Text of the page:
How Mark Cuban's drug company nabbed its 1st health system partnership

After months of 10 p.m. Saturday emails about utilization trends and "pain points" at Community Health Systems, Mark Cuban Cost Plus Drug Co. secured its first hospital system partnership. Compared to other drugmakers, CHS leaders called the relationship unique. 

In summer 2023, Lynn Simon, MD, chief medical officer and president of healthcare innovation for Franklin, Tenn.-based Community Health Systems, connected with Cost Plus Drugs' CEO and co-founder, Alex Oshmyansky, MD, PhD.

"We've been watching Alex and his team from afar," Dr. Simon told Becker's. "It's always fun to watch disruptors in the industry and see what they're doing and trying to do."

For months, the two companies discussed drug shortage strategies tailored for hospital operations. 

"I think you guys must have spent crazy amounts of hours, like to the point of no work-life balance," Dr. Oshmyansky said in an interview alongside CHS leaders. "I think I got emails from you guys at like 10 o'clock on a Saturday, almost every week, delving into their utilization, figuring out what were the pain points and where we could fit into helping."

On March 7, CHS announced the partnership, which secures shipments of epinephrine and norepinephrine for nine of the system's hospitals. Since then, Dr. Oshmyansky said he has been in talks with dozens of other health systems and hospitals about potential deals. 

Cost Plus Drugs' pharmaceutical manufacturing site in Dallas can produce between 1 million and 2 million doses each year, depending on the vial size. This is relatively small for a drug manufacturing plant, so Cost Plus Drugs isn't seeking to partner with dozens of hospitals yet, but the plant is designed for scalability and quick changes. 

The facility, which cost $11 million and spans 22,000 square feet, could be expanded to eventually fill 70 million doses, Dr. Oshmyansky said. Right now, it is only licensed to ship medicines to four states — Texas, Pennsylvania, Oregon and Louisiana — but it's planning for all 50.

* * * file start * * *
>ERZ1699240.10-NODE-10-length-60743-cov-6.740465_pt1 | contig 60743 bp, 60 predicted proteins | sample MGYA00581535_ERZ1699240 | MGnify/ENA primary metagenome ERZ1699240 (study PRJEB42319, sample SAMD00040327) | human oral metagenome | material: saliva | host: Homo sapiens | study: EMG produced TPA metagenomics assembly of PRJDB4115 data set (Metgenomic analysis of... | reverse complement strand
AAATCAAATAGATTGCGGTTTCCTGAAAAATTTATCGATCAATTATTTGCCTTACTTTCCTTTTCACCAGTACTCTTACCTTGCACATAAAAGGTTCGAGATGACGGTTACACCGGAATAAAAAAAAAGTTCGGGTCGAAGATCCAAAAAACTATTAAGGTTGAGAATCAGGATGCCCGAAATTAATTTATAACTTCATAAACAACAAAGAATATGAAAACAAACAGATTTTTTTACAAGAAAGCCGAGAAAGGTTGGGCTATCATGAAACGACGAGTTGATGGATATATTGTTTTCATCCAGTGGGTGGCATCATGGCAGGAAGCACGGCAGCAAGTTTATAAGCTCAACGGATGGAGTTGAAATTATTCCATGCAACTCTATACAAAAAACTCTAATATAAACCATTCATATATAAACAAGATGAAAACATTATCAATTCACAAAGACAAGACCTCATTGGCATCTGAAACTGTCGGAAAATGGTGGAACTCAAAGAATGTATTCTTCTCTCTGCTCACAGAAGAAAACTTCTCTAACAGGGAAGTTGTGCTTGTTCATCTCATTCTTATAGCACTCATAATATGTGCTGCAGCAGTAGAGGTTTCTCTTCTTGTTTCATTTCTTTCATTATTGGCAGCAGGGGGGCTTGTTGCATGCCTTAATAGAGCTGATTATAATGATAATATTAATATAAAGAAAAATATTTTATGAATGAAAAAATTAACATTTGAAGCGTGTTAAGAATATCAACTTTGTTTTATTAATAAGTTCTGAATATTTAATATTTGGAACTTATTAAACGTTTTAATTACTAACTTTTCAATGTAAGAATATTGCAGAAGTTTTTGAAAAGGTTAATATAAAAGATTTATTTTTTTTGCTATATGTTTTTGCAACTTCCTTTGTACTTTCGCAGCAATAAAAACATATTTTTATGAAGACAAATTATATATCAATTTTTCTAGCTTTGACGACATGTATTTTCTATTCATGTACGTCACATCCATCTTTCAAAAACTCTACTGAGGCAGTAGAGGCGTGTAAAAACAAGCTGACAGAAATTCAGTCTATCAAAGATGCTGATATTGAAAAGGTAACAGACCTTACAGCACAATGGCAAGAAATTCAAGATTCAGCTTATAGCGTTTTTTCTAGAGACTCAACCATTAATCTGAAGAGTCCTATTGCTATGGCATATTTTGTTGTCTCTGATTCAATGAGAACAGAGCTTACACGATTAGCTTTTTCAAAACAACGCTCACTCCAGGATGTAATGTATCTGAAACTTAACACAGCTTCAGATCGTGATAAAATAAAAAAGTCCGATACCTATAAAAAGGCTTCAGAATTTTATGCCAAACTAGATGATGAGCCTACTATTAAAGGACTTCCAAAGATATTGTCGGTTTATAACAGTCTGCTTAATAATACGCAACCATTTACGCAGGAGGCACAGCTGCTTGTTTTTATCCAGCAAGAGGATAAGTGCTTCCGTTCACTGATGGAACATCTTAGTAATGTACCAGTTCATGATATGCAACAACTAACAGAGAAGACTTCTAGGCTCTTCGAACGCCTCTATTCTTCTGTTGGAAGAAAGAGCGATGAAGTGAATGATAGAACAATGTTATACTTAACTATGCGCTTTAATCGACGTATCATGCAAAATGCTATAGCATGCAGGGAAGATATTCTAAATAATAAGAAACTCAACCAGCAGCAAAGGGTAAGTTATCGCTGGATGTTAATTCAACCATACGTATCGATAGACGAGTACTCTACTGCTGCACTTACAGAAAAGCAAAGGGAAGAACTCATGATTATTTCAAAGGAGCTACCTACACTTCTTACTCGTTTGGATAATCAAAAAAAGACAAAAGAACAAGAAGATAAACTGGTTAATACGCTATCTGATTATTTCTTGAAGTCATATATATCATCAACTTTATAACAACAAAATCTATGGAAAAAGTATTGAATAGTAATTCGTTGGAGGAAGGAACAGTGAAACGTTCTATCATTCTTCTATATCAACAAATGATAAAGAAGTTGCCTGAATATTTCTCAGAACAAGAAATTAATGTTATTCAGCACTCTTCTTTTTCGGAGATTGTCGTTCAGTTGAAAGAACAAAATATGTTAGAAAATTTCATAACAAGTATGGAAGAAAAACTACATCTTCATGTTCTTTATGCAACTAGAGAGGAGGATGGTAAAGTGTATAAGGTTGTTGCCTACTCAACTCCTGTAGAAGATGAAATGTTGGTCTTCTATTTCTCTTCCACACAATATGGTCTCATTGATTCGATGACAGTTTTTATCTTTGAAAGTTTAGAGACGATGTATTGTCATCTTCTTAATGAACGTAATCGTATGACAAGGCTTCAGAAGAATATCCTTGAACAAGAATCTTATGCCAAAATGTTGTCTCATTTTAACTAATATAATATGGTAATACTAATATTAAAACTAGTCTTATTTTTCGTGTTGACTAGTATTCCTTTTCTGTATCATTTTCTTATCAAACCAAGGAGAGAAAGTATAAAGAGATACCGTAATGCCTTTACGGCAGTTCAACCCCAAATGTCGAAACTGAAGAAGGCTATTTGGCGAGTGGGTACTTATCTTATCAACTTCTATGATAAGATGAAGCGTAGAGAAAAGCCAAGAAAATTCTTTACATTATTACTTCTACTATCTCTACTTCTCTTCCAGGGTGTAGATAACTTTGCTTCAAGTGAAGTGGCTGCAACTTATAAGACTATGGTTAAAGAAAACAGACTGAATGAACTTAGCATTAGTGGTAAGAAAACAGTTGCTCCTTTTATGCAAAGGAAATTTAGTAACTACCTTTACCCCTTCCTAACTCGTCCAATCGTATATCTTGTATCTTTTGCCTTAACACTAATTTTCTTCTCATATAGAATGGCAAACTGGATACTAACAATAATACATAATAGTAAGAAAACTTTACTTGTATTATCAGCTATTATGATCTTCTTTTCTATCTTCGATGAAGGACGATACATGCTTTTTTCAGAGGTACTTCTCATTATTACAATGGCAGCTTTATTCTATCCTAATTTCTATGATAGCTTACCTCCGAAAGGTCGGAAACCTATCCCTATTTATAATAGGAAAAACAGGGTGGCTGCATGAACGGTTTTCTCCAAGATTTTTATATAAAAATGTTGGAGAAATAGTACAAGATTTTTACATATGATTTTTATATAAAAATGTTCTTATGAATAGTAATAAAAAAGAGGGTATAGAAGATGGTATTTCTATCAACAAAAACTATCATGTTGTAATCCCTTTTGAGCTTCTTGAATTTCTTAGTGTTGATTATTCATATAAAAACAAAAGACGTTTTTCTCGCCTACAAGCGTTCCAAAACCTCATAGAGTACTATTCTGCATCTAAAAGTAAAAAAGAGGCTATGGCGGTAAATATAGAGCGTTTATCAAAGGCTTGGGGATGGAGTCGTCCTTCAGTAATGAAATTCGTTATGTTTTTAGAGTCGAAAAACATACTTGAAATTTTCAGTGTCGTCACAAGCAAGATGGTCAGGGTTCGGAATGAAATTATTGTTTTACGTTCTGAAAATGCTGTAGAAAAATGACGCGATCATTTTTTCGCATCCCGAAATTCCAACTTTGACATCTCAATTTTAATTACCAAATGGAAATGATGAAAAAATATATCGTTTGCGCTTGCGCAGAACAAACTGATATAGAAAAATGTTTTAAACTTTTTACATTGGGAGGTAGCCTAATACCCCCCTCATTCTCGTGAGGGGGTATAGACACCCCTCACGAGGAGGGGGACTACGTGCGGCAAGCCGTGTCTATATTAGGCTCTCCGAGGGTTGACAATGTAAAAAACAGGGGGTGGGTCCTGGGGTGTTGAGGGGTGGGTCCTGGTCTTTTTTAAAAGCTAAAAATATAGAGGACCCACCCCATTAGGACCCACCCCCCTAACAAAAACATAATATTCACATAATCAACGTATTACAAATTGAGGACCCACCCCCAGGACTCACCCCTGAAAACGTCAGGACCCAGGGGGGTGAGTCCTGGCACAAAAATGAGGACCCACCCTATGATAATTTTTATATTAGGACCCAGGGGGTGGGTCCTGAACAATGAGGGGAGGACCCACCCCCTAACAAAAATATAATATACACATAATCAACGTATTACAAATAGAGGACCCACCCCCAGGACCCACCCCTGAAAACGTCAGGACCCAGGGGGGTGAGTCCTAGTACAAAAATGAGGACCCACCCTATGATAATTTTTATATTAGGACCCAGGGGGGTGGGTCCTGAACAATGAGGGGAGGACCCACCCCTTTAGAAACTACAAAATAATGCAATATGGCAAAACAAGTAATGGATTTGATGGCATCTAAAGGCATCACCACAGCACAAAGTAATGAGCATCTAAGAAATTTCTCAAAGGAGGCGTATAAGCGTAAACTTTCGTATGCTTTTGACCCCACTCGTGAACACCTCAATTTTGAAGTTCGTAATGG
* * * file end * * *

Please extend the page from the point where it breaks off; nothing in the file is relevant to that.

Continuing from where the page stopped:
In November, CHS leaders toured the plant. Heather Weese, PharmD, vice president of pharmacy services, and Kara Scalzo, PharmD, senior director of corporate pharmacy services, said they were impressed by the automation and attention to detail in the 503B facility.

"Cost Plus is probably the first vendor that Heather and I have run across that said, 'We hear what your needs are and we're willing to meet them,' rather than asking us to meet an industry standard," Dr. Scalzo said.

Those standards include vial sizes contrary to normal doses. For example, some epinephrine manufacturers only make 1 milliliter and 30 millimeter solutions, but the typical dose for an IV bag is 5 milliliters — a difference that can lead to medical waste, drug shortages and patient safety concerns. 

Cost Plus Drugs is halfway through manufacturing its first batches, which will be shipped to a lab for sterility tests before appearing at CHS in early April. This summer, the company expects to start manufacturing four chemotherapies in short supply: vinblastine, cisplatin, methotrexate and dacarbazine. As shortages fluctuate, the lines are designed to quickly pivot from one product to another.

Another unique aspect of the partnership is the health system gets answers to "why" questions, such as active pharmaceutical ingredients and manufacturing processes, CHS executives said.

"Usually, we don't have access to the Alexes of the manufacturers," Dr. Weese said, laughing. "I think his willingness to come to the table there really made a difference."

Two medications for nine hospitals is not "life changing," Dr. Simon said, but this isn't simply a vendor purchasing agreement — it's a symbiotic relationship. 

The system is collaborating with Cost Plus Drugs to offer unmet needs in the hospital industry, according to Dr. Simon, who said the partnership is easily transferable. 

"If there's disruption to be had in the industry, let's have at it," she said. "The more the merrier."

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